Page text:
Fossil fuel industry is losing its grip on Australia’s climate and energy policies

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Australia has a new Labor government and a significant climate-focused cross-bench, and it could well mark the beginning of the end of a nearly decade-long grip the fossil fuel industry has exerted on climate change. national and energy policy.

Two of the country’s most powerful fossil fuel industry lobbyists held key positions in Scott Morrison’s office, with John Kunkel, the former deputy chief executive of the Minerals Council of Australia, serving as chief of staff.

Kunkel was assisted by a former chief executive of the Minerals Council, Brendan Pearson, who acted as Morrison’s senior adviser before being appointed Australia’s ambassador to the OECD.

The Minerals Council, of course, was the coal industry lobby group that delivered the lump of lacquered coal that Morrison waved around the floor of parliament.

With new ministers come new advisers, and Labor’s more ambitious policies leave little room for holdouts from the coal and gas industry.

A new government almost always starts with a cleanup of key civil service and board positions. First to go on Monday morning was Australia’s top civil servant, Prime Minister and Cabinet Secretary Phil Gaetjens, who resigned almost immediately after Anthony Albanese was sworn in as Prime Minister.

While the controversial Gaetjens – who had also served as Morrison’s chief of staff and was his contact for handling ‘independent’ investigations into the conduct of government employees – had no established links to the fuels industry fossil fuels, its elimination will be followed by a broader overhaul of the federal bureaucracy under the new Labor government.

The boards of key energy agencies like the Australian Renewable Energy Agency (ARENA), the clean energy regulator and the Climate Change Authority – among others – will also be targeted for reshuffle.

Outgoing federal energy minister Angus Taylor had sought to pile those agencies in with the appointment of people sympathetic to the Morrison government’s pro-fossil fuel stance.

ARENA’s Board of Directors is chaired by friend of Angus Taylor Justin Punch and features former Taylor political adviser John Hirjee, former Rio Tinto executive Stephen McIntosh and co-founder of BAEconomics Anna Matysek, a company that is the author of savagely hackneyed modeling used to attack Labor energy policies and has led attacks on the renewables target.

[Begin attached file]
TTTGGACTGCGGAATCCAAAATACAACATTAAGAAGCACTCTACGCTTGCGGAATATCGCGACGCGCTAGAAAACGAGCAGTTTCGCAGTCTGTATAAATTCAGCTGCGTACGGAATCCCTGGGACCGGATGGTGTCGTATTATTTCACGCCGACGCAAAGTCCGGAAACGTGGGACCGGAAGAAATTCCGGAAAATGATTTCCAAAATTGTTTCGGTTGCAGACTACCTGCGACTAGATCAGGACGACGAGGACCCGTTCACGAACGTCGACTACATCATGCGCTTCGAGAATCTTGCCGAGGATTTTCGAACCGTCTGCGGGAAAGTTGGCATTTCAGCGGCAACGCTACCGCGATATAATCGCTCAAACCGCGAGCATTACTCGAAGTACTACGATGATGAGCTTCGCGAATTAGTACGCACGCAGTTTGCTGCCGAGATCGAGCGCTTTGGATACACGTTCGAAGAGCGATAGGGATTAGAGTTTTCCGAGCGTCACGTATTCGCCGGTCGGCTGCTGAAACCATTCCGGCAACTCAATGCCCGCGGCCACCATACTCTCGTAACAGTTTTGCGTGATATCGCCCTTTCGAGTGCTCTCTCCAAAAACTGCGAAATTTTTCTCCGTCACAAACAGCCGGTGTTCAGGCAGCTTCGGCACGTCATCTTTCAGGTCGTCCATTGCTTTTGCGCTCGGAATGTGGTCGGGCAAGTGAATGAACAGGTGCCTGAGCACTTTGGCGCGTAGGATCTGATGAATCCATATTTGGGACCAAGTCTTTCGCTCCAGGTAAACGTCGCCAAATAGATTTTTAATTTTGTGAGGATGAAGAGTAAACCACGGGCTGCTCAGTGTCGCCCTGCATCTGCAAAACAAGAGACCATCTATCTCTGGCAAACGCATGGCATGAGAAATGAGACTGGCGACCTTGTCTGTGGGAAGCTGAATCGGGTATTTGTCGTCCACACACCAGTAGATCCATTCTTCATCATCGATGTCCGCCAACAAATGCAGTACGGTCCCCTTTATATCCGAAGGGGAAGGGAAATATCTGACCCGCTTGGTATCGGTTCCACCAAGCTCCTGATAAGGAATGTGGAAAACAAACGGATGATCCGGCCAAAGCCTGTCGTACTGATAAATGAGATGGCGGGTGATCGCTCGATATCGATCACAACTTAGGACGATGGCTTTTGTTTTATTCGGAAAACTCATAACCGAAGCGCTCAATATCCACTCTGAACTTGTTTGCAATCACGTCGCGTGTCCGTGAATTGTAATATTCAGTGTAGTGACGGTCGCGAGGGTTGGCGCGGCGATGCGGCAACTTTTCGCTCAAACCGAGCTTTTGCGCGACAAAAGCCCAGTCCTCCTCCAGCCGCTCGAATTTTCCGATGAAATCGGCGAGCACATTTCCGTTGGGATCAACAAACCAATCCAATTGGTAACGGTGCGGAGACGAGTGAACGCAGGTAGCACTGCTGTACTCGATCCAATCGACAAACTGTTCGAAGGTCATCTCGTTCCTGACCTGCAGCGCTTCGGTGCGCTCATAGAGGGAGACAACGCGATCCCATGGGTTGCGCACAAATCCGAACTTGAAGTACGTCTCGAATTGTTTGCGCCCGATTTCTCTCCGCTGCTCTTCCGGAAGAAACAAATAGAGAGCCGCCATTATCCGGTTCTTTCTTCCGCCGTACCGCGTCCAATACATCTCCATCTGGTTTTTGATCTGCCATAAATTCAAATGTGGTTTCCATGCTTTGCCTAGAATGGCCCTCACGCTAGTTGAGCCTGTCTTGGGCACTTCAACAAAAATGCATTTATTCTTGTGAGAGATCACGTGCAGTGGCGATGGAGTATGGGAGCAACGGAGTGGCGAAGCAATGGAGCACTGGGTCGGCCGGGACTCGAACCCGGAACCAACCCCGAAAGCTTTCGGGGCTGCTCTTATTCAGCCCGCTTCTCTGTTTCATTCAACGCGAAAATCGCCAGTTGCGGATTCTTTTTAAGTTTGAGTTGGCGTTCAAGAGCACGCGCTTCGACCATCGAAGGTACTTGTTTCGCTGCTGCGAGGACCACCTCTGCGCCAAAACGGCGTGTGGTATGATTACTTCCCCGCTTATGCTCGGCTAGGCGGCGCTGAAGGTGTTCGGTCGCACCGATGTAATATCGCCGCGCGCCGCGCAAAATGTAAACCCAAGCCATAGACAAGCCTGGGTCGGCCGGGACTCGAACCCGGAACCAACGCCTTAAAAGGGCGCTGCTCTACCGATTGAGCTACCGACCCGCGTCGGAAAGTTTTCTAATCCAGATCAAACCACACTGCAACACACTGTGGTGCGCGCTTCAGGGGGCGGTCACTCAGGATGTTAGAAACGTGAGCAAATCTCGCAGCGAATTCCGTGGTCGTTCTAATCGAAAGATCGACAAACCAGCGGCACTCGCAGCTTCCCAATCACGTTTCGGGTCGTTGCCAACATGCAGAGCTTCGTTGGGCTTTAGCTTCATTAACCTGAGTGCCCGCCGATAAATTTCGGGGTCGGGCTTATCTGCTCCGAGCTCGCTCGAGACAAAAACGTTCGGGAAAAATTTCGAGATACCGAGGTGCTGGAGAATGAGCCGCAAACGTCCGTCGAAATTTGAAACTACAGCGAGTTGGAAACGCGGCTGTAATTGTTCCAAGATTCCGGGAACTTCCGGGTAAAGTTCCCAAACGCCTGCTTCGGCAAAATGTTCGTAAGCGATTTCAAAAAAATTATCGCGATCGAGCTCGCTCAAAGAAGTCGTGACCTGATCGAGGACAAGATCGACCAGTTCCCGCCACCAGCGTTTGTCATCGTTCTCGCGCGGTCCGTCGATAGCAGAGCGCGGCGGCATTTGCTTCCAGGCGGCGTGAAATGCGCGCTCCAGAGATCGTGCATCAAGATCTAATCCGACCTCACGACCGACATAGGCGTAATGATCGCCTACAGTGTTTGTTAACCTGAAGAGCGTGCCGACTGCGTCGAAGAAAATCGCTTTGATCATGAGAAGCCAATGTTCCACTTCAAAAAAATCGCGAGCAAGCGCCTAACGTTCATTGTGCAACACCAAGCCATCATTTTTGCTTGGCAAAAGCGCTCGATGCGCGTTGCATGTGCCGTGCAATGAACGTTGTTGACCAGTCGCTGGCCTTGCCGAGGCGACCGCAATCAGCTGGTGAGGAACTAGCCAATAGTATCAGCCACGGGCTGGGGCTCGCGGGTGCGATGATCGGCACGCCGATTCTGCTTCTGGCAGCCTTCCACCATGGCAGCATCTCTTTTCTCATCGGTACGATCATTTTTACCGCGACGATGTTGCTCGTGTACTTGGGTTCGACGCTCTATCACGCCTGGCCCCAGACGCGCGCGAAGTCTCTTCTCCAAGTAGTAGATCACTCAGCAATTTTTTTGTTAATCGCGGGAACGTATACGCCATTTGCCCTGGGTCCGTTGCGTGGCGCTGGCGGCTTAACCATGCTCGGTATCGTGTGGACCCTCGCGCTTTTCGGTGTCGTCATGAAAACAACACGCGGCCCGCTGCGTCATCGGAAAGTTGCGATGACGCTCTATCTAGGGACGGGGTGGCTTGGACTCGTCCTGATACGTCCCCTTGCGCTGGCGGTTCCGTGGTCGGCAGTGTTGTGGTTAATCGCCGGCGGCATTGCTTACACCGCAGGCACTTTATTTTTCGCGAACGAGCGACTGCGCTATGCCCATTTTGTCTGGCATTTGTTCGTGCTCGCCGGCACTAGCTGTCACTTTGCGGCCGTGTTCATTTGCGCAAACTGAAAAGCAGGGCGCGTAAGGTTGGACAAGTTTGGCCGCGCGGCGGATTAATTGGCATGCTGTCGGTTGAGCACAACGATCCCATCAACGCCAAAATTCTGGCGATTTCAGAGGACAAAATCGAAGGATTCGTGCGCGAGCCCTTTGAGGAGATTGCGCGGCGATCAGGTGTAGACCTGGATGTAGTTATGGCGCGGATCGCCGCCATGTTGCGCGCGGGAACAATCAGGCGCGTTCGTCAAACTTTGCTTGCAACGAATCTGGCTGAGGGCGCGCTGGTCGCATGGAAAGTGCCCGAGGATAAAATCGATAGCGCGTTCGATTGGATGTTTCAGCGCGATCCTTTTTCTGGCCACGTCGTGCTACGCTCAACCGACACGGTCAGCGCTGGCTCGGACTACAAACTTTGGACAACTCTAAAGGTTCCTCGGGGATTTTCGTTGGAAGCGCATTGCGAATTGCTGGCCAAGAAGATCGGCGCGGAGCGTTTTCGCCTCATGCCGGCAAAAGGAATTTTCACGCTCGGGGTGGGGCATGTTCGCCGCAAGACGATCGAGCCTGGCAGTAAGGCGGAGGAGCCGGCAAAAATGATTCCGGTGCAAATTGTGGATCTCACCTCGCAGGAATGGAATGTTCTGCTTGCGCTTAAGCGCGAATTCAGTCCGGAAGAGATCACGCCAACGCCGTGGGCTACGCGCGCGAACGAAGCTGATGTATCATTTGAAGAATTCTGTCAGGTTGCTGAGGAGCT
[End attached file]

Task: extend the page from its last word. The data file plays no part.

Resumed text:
The Emissions Reduction Assurance Committee is chaired by another former Minerals Council executive, David Byers, along with petroleum hydrogeologist Allison Hortle and fellow BAEconomics co-founder Brian Fisher.

The appointments contributed to calls for an overhaul of Australia’s Emissions Reduction Fund and main carbon offset scheme, after credible claims emerged that it was not delivering real emissions reductions.

The Climate Change Authority’s board is currently chaired by former CEO of Origin Energy and former director of APPEA Grant King, and its members include fossil fuel industry lobbyist Susie Smith, who is also CEO of the Australian Industry Greenhouse Network.

New Labor Minister for Energy and Climate Change, Chris Bowen, is due to be sworn in as Minister for Climate Change and Energy next Monday at the meeting of Albania’s future ministry in Canberra.

Bowen will be tasked with reshaping the boards of these agencies, rebuilding trust in the governance of climate policy and creating his own ministerial office with advisers to implement both Labour’s own policies and meet the requirements of a very enlarged parliamentary parliament.

Bowen’s staff mainly consists of a group of advisers who have followed Bowen from his previous role as shadow health minister to his current role as climate and energy spokesperson, when he swapped portfolios with Mark Butler in early 2021.

The appointments will be made after newly sworn in Prime Minister Anthony Albanese travels to Japan to attend a meeting of Quad leaders.

Climate Council researcher Dr Wesley Morgan said the change in government offers an opportunity to mend its international relations by reconnecting with global efforts to tackle climate change – starting with the Quad meeting.

The Quad meeting is the first opportunity for Prime Minister Albanese to show what strong leadership looks like from a country that has been a global climate embarrassment for far too long,” said Dr Morgan.

“This is a pivotal moment. Climate action is a key area of ​​cooperation between the Quad states which constitute some of our most important trading partners and allies. The United States in particular, our main security ally , pressed australia do more on climate as part of the Quad collaboration.

“We are well positioned to be a renewable energy superpower in the region. As one of the sunniest and windiest places on earth, we stand to benefit from supplying growing economies with our clean energy, minerals and products,” he added.

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